You're not going to be bored forever. In fact, if you still feel bored six months from now, that's probably not boredom. That could be something more substantial that might need some investigation. But if you'll be okay with being bored and wait it out, you'll see that it eventually leaves, either naturally or because of life circumstance. Remember, your job is not to be perpetually excited on the platform every Sunday. Your job is way more than that. Do the stuff you're supposed to do and don't worry about the stuff that will distract you from doing the stuff you're supposed to do.


Wanna' know why you get bored? Because you're good at it. You're bored because the mechanics of worship leading aren't new to you anymore. You know how to do it. You're not worried that you'll be unable to lead on Sunday. You're bored because you can do the job without a lot of stress. And the silver lining is that you're freed up to do other stuff - try songwriting, lead a life group, spend more time with your family. Boredom might be the best thing to happen to you.


In a recent episode of the podcast (8/5/16) we discussed this question, from a listener:

"Why does it seem that worship led by professional players is better?"

I encourage you to listen to the episode to find out just exactly what I mean by "better," but I will say this - musicians and singers who are professionals (skilled, experienced, paid to play) very often make worship "better" by eliminating distractions and operating with efficiency. But the beauty is that even the most humble of musicians can attain many pro-level skills.

So, what do pro musicians do?


They've listened to the music. They've learned their parts. They've rehearsed it ahead of time or, if extremely talented, they've listened through songs and made notes BEFORE coming to practice. Pros understand the truth that rehearsal is not the time to learn the music. In fact, every time you show up to a rehearsal not knowing your stuff, you're making it harder for everybody. Ever been to a rehearsal where have the team knew the material and half didn't? Kinda' disastrous, right? Pro players know their stuff.

If you love your worship leader and you want to be a blessing to him or her, you'll know your stuff. When the band can't get it together, guess who catches the blame? Not the band, usually. Most of the time, people think the worship leader can't lead the team. If you want worship to be God-honoring and inspiring and you want to honor your leader, you'll show up knowing your stuff. Most worship sets are 25-30 minutes in length. If you don't have a spare 30 minutes in the week to at least listen through the songs, maybe playing/singing isn't what you're supposed to be doing in this season of your life?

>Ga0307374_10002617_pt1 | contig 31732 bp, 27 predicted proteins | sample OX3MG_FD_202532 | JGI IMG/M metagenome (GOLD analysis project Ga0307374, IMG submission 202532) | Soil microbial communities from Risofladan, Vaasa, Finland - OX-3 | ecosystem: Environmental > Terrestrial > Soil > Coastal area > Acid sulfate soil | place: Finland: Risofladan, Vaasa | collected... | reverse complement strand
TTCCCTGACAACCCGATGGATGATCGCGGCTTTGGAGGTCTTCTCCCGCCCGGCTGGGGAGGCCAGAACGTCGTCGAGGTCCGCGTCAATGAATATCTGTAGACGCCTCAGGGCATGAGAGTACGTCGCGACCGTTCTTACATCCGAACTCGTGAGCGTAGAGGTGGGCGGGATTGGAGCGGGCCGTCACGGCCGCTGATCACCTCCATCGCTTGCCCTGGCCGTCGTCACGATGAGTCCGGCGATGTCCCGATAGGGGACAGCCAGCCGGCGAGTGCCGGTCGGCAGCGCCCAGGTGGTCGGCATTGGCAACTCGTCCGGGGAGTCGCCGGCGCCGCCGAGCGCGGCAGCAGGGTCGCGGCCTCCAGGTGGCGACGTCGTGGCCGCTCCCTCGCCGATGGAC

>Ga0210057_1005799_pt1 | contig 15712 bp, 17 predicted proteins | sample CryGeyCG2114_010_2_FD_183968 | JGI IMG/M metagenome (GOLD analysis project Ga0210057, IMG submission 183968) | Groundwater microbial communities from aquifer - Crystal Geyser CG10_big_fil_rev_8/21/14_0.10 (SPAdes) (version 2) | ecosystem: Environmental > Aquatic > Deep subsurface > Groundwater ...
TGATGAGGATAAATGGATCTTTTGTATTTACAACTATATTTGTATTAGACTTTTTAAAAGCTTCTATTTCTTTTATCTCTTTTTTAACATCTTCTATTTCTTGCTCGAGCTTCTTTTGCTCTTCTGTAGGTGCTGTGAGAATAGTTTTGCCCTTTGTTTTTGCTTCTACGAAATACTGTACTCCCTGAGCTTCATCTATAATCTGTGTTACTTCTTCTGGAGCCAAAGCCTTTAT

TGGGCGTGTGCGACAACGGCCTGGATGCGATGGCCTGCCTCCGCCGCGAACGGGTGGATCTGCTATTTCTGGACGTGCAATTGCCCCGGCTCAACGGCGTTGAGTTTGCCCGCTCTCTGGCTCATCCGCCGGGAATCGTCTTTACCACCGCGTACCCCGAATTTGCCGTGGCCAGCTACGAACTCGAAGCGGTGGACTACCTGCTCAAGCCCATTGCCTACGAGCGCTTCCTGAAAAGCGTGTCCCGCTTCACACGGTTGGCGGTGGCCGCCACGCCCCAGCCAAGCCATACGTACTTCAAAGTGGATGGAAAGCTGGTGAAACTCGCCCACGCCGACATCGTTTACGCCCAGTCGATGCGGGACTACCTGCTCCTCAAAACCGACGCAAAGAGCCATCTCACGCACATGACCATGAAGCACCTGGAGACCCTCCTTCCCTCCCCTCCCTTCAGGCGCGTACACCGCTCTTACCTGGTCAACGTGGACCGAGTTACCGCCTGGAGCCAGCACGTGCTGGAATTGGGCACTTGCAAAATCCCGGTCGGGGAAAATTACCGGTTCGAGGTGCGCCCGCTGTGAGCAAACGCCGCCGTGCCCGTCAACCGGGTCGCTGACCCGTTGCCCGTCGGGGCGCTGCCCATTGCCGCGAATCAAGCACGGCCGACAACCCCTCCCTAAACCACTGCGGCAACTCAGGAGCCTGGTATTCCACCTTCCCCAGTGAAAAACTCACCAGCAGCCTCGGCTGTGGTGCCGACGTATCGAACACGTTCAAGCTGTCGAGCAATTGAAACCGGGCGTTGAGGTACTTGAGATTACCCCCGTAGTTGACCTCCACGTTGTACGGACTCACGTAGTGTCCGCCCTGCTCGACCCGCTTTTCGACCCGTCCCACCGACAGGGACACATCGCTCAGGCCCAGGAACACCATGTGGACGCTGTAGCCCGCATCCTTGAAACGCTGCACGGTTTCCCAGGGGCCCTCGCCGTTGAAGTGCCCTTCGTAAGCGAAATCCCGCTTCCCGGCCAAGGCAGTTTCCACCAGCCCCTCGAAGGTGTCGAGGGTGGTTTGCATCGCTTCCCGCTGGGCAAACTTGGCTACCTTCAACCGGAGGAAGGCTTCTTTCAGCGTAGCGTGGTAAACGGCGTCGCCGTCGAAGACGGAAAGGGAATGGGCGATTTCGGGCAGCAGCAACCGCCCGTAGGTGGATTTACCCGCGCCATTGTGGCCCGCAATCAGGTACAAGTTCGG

They've not only learned the part - they've put time into their craft. Their musicianship isn't in question because they've trained their ears and hands and voices to show up with consistency. Pro bands are musically fit - they've put the work in so they won't be caught off guard when it's time for worship.

Yes, some people are born with amazing musical skill from the very start. Some people. A tiny few. The rest of us have to work at it. Sew into your God-given ability to grow it and make it stronger. And just for kicks, go Google what the Bible says about "skillful playing." And you know what's awesome about skilled players? They can go anywhere. A worship leader can take the songs anywhere he or she wants and skilled players can go there. Even if they don't know the song, their skill takes over. Their understanding of song structure and tasteful music making allow them to never miss a step.


A pro band won't be thrown by changes. If they know their parts and can play and sing skillfully, they're free to worship. Imagine that. Imagine what it would be like to have musicians who aren't glued to their charts the whole time or who aren't able to think on God as they play? Pros aren't scared - they're free in worship. And your congregation will respond to this.

You know that old performance thing where someone says, "At least one person out in that crowd is watching YOU!" It's true. Somebody in that congregation is locked onto you during the worship set. You think they want to participate if you look scared to death? Your confidence not only allows you to serve with joy but it's an encouragement to your people.


So let's talk about what you can do to improve your PRO STATUS. Here are some simple tips.

  • Listen to worship music. I don't just mean the songs for the upcoming Sunday. I mean listen to all kinds of worship music. You'll find lots of fresh ideas in these songs and you'll become more versatile with song structure. Knowing how songs actually work will immediately make you a better player.
  • Practice every week. If you don't have time to run the whole set right now, start off small. Try to run at least one song during the week. (Ideally the song you're the least familiar with.) You'll find that practicing makes you better. And that's pretty fun to hear.
  • Be honest. If you didn't have time to work on the songs during the week, let your worship leader know before you get to practice so he or she can know what they're facing during the runthrough. It'll help your WL out a ton!